Thoughtfully she chewed the inner side of her lip. It had not been the first time she had found herself on a cold, blood-covered plain, and more than once she had dreamt about falling, sinking into it, but there never had been the impression of melting. The abyss had been there, but never had anything flown into it. She had drowned in her dreams, drowned in slowly rising ice-cold water tasting of blood, but there had never been any current. And when there had been warmth in her dreams it had been but a mockery, something that had cruelly lured her, only to turn into some horror the moment she reached for it.
As far as that went, last afternoon's nightmare at least seemed to fit in with the familiar pattern, or did it? The feeling of warmth had stayed, the voice had gone on in a soft and affectionate tone, not turned into a threatening snarl... And unlike in her previous dreams she had not felt scared by it but rather enjoyed it in a strange unreal way. What had scared her had been the fact that she had melted, and yet she had felt no pain, only the horrifying consciousness that she would cease to exist.
Still deep in thought, she got up, and having finished her morning ablutions, she spread out her garments on the bed. She managed to get into her dress a lot quicker than the day before, but still there was no chance she could fix the clasps and laces herself, and she did not want to go and ask one of the healers for help. For a moment she thought of wearing the lounge robe over her dress to hide the untied fastenings, but then she decided on the mantle the Steward had given her. It had rained during the night, and certainly it would be fresh outside this early in the morning, and anyway the mantle seemed a much preferable choice.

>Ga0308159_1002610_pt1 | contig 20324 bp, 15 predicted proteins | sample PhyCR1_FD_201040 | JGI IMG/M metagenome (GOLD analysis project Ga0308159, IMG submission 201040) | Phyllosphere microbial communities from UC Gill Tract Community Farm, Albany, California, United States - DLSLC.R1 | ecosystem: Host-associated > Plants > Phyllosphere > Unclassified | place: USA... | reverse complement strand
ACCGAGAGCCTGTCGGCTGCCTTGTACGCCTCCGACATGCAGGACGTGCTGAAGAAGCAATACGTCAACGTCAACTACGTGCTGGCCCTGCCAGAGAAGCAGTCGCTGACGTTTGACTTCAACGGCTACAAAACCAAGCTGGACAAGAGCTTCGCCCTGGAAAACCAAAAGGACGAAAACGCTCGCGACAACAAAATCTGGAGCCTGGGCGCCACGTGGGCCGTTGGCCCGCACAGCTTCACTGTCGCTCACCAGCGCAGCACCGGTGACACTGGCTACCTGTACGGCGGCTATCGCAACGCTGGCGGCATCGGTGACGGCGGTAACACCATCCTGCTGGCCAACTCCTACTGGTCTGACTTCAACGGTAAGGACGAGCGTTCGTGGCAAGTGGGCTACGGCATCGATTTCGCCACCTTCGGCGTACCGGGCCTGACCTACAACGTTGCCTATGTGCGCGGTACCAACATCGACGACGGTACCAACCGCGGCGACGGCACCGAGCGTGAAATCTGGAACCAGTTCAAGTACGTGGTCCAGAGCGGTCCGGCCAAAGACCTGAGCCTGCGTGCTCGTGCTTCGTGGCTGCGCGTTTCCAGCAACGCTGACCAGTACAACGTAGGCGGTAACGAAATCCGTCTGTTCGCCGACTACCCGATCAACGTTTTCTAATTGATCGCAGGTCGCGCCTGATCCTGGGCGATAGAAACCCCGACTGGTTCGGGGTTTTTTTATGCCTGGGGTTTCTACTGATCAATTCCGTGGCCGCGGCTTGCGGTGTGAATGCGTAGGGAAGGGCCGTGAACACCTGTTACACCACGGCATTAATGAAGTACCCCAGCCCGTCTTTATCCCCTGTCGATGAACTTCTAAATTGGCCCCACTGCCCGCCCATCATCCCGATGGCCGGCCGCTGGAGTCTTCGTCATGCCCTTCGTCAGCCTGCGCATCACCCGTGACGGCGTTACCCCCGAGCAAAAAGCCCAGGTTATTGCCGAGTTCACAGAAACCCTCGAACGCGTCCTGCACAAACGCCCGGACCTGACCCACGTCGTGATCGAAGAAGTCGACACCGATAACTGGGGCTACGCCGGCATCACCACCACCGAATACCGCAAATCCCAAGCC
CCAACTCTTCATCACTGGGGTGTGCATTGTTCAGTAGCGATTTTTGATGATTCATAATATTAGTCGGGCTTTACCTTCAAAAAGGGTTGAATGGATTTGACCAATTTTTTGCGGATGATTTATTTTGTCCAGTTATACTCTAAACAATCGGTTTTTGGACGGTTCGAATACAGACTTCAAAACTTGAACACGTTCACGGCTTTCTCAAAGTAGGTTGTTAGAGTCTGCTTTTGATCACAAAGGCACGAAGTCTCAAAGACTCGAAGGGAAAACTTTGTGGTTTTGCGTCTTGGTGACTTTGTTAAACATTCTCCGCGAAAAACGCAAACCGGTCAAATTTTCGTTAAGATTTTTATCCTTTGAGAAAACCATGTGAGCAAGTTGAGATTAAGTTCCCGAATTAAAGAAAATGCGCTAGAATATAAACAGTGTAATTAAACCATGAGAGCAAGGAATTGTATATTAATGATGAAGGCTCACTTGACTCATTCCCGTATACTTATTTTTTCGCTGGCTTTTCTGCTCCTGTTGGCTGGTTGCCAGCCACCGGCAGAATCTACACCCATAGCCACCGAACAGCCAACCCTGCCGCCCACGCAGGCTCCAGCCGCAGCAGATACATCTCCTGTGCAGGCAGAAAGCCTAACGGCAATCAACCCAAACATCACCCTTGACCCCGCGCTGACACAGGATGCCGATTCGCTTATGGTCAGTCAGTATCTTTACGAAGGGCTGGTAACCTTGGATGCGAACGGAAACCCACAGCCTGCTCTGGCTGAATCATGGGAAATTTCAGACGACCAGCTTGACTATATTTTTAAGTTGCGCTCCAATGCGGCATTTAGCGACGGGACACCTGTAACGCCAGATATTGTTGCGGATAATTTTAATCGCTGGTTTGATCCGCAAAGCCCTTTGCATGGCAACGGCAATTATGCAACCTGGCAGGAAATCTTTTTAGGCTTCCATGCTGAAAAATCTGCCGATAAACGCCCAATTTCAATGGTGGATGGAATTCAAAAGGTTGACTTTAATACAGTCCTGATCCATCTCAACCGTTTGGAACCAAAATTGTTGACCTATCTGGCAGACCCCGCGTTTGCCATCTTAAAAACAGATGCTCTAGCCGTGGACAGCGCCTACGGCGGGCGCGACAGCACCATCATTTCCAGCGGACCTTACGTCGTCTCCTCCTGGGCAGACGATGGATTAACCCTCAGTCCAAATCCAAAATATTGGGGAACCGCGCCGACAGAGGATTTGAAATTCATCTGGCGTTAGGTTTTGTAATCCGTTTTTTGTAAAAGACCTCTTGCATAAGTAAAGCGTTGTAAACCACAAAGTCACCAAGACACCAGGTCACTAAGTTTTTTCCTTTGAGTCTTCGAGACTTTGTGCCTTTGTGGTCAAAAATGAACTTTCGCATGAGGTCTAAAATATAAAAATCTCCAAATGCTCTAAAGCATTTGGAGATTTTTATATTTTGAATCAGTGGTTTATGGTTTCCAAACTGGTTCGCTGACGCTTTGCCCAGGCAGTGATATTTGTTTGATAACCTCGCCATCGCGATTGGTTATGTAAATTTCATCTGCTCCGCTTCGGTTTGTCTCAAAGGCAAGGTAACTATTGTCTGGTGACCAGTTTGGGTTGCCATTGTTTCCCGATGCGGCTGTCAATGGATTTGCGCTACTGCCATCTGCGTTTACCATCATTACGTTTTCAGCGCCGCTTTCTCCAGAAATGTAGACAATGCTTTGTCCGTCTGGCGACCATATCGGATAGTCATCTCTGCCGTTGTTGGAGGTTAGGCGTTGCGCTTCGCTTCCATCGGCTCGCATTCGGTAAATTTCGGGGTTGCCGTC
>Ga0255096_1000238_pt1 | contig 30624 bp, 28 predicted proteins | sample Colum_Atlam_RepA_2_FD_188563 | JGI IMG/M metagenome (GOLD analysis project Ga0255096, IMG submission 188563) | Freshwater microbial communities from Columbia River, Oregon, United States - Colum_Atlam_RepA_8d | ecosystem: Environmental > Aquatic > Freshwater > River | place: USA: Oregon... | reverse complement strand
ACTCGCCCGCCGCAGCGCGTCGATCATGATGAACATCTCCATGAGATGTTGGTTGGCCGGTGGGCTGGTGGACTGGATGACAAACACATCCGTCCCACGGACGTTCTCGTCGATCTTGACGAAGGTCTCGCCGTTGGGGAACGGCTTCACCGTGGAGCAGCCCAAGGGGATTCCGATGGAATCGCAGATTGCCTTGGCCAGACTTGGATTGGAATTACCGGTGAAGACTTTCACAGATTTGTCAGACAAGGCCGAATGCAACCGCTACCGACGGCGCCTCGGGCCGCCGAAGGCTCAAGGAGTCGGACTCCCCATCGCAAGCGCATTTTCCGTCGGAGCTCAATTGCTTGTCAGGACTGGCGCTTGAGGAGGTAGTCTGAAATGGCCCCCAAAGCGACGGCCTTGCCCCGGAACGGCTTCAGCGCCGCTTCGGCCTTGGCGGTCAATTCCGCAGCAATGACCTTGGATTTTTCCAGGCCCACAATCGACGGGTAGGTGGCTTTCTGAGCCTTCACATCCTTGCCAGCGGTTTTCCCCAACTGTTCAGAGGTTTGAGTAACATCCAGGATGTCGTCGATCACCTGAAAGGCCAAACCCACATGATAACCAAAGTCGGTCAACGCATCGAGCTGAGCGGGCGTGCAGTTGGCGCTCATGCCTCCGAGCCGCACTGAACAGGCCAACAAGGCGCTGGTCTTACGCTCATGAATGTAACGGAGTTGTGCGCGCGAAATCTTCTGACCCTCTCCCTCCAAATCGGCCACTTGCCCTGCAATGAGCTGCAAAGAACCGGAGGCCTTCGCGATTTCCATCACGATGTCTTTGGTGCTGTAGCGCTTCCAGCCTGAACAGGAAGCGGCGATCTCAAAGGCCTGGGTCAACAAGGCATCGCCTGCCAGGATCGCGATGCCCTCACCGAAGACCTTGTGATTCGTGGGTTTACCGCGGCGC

The garment was heavy and not being able to clasp the brooch at its collar, she would have to hold it in place from the inside, grabbing the cloth in front of her chest, but it would do. She quickly slipped into her boots and sitting down on the wicker chair, she fixed the buckles, again relishing the fact that she was able to do so without anybody's help. The Steward really had a head for the practical, and once she was back in the Mark she would think about what to gift him in acknowledgement of his thoughtful presents.